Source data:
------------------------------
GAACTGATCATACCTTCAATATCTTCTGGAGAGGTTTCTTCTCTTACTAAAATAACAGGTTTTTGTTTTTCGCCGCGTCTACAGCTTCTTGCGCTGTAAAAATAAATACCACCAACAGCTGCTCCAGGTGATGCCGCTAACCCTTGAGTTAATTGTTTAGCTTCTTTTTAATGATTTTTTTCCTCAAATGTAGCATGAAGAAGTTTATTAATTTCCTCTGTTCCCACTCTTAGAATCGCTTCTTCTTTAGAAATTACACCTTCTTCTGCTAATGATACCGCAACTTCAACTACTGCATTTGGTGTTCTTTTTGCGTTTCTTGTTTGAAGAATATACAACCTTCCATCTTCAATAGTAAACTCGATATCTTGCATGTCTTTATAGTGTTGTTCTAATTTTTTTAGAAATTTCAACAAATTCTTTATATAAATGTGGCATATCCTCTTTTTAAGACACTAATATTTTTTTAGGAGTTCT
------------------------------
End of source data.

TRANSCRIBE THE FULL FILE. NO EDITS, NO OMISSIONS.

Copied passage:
GAACTGATCATACCTTCAATATCTTCTGGAGAGGTTTCTTCTCTTACTAAAATAACAGGTTTTTGTTTTTCGCCGCGTCTACAGCTTCTTGCGCTGTAAAAATAAATACCACCAACAGCTGCTCCAGGTGATGCCGCTAACCCTTGAGTTAATTGTTTAGCTTCTTTTTAATGATTTTTTTCCTCAAATGTAGCATGAAGAAGTTTATTAATTTCCTCTGTTCCCACTCTTAGAATCGCTTCTTCTTTAGAAATTACACCTTCTTCTGCTAATGATACCGCAACTTCAACTACTGCATTTGGTGTTCTTTTTGCGTTTCTTGTTTGAAGAATATACAACCTTCCATCTTCAATAGTAAACTCGATATCTTGCATGTCTTTATAGTGTTGTTCTAATTTTTTTAGAAATTTCAACAAATTCTTTATATAAATGTGGCATATCCTCTTTTTAAGACACTAATATTTTTTTAGGAGTTCT